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The effects of alcohol hangover on future drinking behavior and the development of alcohol problems.
Addict Behav 2018; 78:209-215AB

Abstract

INTRODUCTION

Alcohol hangover experiences in young adulthood have been shown to predict more subsequent alcohol problems. Hangover susceptibility appears to be partially heritable and related to family history of alcohol use disorders. However, very little is known about the developmental course of these associations and whether they are accounted for by an individual's drinking history. The goal of this study is to investigate the prospective and unique relationships between family history of alcohol use disorders, severity of alcohol hangover experiences in adolescence, and later alcohol use and related problems measured over 13years.

METHODS

Participants were first assessed on family history at age 12-14, prior to initiating drinking, and re-assessed annually on hangover severity, drinks per drinking day (DPDD), and alcohol-related problems throughout the 13-year follow-up period (n=205; 59% male).

RESULTS

In mixed effects negative binomial regression models, greater family history density scores predicted more future DPDD (Incidence Rate Ratio [IRR]=1.19, p=0.04), alcohol problems (IRR=1.64, p=0.05), and future hangover severity (IRR=1.24; p=0.01). In turn, greater hangover severity predicted more future DPDD (IRR=1.03; p=0.002) and alcohol problems (IRR=1.12, p<0.001), and hangover severity mediated the relationship between family history and alcohol use/problems. All models controlled for participant age, sex, and past drinking behavior (where relevant).

CONCLUSIONS

These results advance the alcohol hangover experience during late adolescence as a clinically relevant and uniquely informative marker of future alcohol use and problems, above and beyond that of prior personal or familial drinking history.

Authors+Show Affiliations

Department of Psychiatry, University of California San Diego, USA.Department of Psychiatry, University of California San Diego, USA; Veterans Affairs San Diego Healthcare System, La Jolla, CA, USA.Department of Psychiatry, University of California San Diego, USA.Department of Psychiatry, University of California San Diego, USA; Veterans Affairs San Diego Healthcare System, La Jolla, CA, USA. Electronic address: stapert@ucsd.edu.

Pub Type(s)

Journal Article
Research Support, N.I.H., Extramural

Language

eng

PubMed ID

29216570

Citation

Courtney, Kelly E., et al. "The Effects of Alcohol Hangover On Future Drinking Behavior and the Development of Alcohol Problems." Addictive Behaviors, vol. 78, 2018, pp. 209-215.
Courtney KE, Worley M, Castro N, et al. The effects of alcohol hangover on future drinking behavior and the development of alcohol problems. Addict Behav. 2018;78:209-215.
Courtney, K. E., Worley, M., Castro, N., & Tapert, S. F. (2018). The effects of alcohol hangover on future drinking behavior and the development of alcohol problems. Addictive Behaviors, 78, pp. 209-215. doi:10.1016/j.addbeh.2017.11.040.
Courtney KE, et al. The Effects of Alcohol Hangover On Future Drinking Behavior and the Development of Alcohol Problems. Addict Behav. 2018;78:209-215. PubMed PMID: 29216570.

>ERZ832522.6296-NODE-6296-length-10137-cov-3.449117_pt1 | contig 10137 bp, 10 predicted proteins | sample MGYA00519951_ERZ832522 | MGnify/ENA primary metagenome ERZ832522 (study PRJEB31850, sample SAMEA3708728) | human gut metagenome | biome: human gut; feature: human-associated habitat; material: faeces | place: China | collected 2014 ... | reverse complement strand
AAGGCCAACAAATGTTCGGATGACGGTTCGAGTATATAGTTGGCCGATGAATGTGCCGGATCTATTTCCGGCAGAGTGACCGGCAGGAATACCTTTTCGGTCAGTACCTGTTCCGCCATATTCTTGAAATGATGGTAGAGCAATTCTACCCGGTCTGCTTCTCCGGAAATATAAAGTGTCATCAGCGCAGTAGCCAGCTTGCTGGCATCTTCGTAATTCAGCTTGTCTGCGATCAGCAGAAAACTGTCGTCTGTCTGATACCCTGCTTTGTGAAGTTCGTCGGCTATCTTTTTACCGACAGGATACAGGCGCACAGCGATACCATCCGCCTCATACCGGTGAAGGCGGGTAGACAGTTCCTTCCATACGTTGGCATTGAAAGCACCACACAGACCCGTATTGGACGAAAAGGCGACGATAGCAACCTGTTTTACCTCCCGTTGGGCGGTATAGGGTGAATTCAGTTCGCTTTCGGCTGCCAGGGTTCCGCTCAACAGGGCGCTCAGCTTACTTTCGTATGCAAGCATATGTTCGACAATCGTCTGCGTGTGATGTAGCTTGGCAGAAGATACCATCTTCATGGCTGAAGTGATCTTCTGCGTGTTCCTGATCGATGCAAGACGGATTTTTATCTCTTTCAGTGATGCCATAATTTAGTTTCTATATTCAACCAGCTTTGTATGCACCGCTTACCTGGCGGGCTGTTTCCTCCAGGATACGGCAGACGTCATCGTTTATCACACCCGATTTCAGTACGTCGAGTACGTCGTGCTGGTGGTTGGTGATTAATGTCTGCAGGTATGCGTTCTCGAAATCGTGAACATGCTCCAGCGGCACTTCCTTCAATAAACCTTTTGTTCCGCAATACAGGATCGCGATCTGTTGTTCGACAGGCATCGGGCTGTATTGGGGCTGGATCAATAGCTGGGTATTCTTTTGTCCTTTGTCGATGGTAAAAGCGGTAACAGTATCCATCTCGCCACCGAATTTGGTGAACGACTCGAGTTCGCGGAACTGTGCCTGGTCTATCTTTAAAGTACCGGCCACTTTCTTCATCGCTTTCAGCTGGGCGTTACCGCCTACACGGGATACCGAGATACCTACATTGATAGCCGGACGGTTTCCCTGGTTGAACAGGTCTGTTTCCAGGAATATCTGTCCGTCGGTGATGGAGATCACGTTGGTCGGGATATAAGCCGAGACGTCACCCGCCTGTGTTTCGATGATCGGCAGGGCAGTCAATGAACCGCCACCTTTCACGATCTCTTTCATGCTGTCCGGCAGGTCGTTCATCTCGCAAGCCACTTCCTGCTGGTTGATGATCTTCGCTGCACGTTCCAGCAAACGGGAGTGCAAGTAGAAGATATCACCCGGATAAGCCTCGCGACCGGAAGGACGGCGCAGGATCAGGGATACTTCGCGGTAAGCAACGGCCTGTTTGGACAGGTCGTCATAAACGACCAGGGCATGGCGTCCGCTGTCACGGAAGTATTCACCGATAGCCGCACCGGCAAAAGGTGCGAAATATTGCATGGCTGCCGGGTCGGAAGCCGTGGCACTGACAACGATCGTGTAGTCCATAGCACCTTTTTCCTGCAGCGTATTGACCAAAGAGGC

* Article titles in AMA citation format should be in sentence-case
TY - JOUR T1 - The effects of alcohol hangover on future drinking behavior and the development of alcohol problems. AU - Courtney,Kelly E, AU - Worley,Matthew, AU - Castro,Norma, AU - Tapert,Susan F, Y1 - 2017/11/28/ PY - 2017/06/13/received PY - 2017/11/20/revised PY - 2017/11/27/accepted PY - 2017/12/8/pubmed PY - 2019/7/30/medline PY - 2017/12/8/entrez KW - Adolescence KW - Alcohol KW - Alcohol use disorder KW - Family history of alcoholism KW - Hangover KW - Longitudinal SP - 209 EP - 215 JF - Addictive behaviors JO - Addict Behav VL - 78 N2 - INTRODUCTION: Alcohol hangover experiences in young adulthood have been shown to predict more subsequent alcohol problems. Hangover susceptibility appears to be partially heritable and related to family history of alcohol use disorders. However, very little is known about the developmental course of these associations and whether they are accounted for by an individual's drinking history. The goal of this study is to investigate the prospective and unique relationships between family history of alcohol use disorders, severity of alcohol hangover experiences in adolescence, and later alcohol use and related problems measured over 13years. METHODS: Participants were first assessed on family history at age 12-14, prior to initiating drinking, and re-assessed annually on hangover severity, drinks per drinking day (DPDD), and alcohol-related problems throughout the 13-year follow-up period (n=205; 59% male). RESULTS: In mixed effects negative binomial regression models, greater family history density scores predicted more future DPDD (Incidence Rate Ratio [IRR]=1.19, p=0.04), alcohol problems (IRR=1.64, p=0.05), and future hangover severity (IRR=1.24; p=0.01). In turn, greater hangover severity predicted more future DPDD (IRR=1.03; p=0.002) and alcohol problems (IRR=1.12, p<0.001), and hangover severity mediated the relationship between family history and alcohol use/problems. All models controlled for participant age, sex, and past drinking behavior (where relevant). CONCLUSIONS: These results advance the alcohol hangover experience during late adolescence as a clinically relevant and uniquely informative marker of future alcohol use and problems, above and beyond that of prior personal or familial drinking history. SN - 1873-6327 UR - https://www.unboundmedicine.com/medline/citation/29216570/The_effects_of_alcohol_hangover_on_future_drinking_behavior_and_the_development_of_alcohol_problems_ L2 - https://linkinghub.elsevier.com/retrieve/pii/S0306-4603(17)30448-3 DB - PRIME DP - Unbound Medicine ER -